Lost the Battles but Won the War?

Manga has had a tough go of it lately. Publishers have been cutting back on titles and people, and now, we’ve seen the first casualty of 2011.  Tokyopop, one of the three biggest publishers of manga in the US is closing down its publishing division. I’m not going to go into the details about why this may have happened. I’ve already given some of my thoughts in this post, and other people have dissected Tokyopop’s 14 year history already. No, I’m looking at the final message from Stu Levy, president of Tokyopop. After the announcement was made, he put up a message at Tokyopop.com, now long gone, but other people posted copies on their own sites. He talks about the history of Tokyopop and it’s accomplishments, and then gives himself a pat on the back with this:

Fourteen years later, I’m laying down my guns. Together, our community has fought the good fight, and, as a result, the Manga Revolution has been won –manga has become a ubiquitous part of global pop culture. I’m very proud of what we’ve accomplished – and the incredible group of passionate fans we’ve served along the way (my fellow revolutionaries!).

“Won” the revolution? Really? And how do you come to that conclusion? Tokyopop can definitely claim starting the “manga revolution”. Comics for girls were practically unheard of in the late 90s and early 2000s. Manga has been responsible for creating more readers of comics, some that even jump over to floppies. But Tokyopop isn’t responsible for that. They had some hits early on with Sailor Moon and Fruits Basket, but if anyone was responsible for bringing manga out of shadows and into light of mainstream, that has to go to Viz Media, and their mega hits with Dragonball, Rurouni Kenshin, Naruto and Bleach. It’s these titles that really sold and made the mainstream really take manga seriously, not Tokyopop’s catalog of mostly ‘B’ and ‘C’ list titles.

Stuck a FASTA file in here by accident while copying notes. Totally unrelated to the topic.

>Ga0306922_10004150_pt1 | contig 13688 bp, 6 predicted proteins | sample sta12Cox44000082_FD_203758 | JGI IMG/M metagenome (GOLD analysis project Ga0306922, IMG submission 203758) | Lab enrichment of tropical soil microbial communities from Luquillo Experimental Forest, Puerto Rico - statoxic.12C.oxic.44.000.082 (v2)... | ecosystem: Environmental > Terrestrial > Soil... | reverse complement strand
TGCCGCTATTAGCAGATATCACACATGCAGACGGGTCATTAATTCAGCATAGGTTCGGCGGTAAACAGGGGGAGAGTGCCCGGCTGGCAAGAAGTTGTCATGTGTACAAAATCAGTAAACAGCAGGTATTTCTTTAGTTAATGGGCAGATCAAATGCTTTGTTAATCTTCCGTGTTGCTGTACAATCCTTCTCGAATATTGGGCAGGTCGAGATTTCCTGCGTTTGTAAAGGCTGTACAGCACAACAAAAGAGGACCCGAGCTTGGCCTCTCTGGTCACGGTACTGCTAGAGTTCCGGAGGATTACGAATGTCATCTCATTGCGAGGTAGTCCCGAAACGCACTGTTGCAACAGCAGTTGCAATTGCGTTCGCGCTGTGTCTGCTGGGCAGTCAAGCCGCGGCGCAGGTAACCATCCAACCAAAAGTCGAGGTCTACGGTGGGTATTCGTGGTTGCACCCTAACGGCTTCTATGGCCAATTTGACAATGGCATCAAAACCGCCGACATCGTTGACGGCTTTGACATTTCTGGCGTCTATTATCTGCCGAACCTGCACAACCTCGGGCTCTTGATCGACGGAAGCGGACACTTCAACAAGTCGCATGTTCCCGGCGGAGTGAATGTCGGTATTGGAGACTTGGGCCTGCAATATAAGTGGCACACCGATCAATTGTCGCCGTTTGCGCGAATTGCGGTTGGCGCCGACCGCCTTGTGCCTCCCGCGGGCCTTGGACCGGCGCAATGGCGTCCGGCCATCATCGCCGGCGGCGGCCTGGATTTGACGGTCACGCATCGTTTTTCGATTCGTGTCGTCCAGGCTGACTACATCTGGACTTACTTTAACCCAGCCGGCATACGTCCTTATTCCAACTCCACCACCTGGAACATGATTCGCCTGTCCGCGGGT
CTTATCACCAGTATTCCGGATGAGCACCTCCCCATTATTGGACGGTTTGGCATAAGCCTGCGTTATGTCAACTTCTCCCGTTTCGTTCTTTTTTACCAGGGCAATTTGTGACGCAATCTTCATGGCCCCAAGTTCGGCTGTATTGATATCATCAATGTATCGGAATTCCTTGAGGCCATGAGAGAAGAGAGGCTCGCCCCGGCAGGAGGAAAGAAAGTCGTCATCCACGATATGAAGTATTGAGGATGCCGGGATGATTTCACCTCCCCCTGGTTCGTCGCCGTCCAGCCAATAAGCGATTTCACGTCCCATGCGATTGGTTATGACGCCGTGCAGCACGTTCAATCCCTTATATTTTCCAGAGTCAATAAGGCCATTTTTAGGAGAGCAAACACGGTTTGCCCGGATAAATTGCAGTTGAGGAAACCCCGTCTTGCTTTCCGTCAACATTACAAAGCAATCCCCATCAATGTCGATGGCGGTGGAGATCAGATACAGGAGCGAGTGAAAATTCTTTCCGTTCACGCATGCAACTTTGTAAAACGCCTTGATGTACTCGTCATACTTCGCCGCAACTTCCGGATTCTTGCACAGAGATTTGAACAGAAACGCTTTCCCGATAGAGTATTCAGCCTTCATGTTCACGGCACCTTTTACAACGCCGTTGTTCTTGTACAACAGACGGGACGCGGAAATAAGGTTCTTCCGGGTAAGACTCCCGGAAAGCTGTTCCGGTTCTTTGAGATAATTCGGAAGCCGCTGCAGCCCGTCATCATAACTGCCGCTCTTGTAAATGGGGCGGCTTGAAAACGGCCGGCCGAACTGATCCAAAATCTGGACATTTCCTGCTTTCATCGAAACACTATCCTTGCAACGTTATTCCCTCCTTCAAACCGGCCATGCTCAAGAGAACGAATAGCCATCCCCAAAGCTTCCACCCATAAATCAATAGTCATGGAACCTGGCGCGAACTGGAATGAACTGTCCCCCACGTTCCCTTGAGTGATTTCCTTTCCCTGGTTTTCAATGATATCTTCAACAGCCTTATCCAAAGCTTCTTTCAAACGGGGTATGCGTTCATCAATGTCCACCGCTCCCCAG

Survived the revolution, maybe I could see. But how is it a win when you start-up something only to drop it before it has a chance to go anywhere? Where would the US and Europe be right now if Patton had had the same follow-through as Stu did at Tokyopop? How is it a win when the company had to go into reorganization in 2008, putting several titles on “hiatus” and putting even more on a once-a-year release schedule? With all these lost battles, how can anyone claim to have “won?”

I really hate this excuse to get out of Doge. I’ve heard the same thing from old-time, former anime fans who want to give an excuse for no longer being interested in anime, and need to justify all the time they spent promoting anime through clubs. If Levy was so “proud” of what was done, why was he so anxious to pull the plug, especially when Tokyopop was starting to become relevent again? They had some good titles coming out that was making people (like me) take them serious again.

Please, Stu, just spare us the lip-service and tell us the truth. You weren’t getting the attention you wanted anymore as a publisher and wanted the spotlight again as a “director”, so you’ve left thousands of “fellow revolutionaries” out in the street and killed lots of titles that will probably never see the light of day. Good job Stu.